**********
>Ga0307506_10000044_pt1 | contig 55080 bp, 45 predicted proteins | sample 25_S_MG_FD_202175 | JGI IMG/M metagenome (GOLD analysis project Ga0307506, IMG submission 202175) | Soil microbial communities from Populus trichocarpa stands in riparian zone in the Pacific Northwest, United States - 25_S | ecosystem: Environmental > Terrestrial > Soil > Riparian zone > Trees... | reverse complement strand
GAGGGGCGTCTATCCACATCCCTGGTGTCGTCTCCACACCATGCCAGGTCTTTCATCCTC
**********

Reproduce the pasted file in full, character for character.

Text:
>Ga0307506_10000044_pt1 | contig 55080 bp, 45 predicted proteins | sample 25_S_MG_FD_202175 | JGI IMG/M metagenome (GOLD analysis project Ga0307506, IMG submission 202175) | Soil microbial communities from Populus trichocarpa stands in riparian zone in the Pacific Northwest, United States - 25_S | ecosystem: Environmental > Terrestrial > Soil > Riparian zone > Trees... | reverse complement strand
GAGGGGCGTCTATCCACATCCCTGGTGTCGTCTCCACACCATGCCAGGTCTTTCATCCTC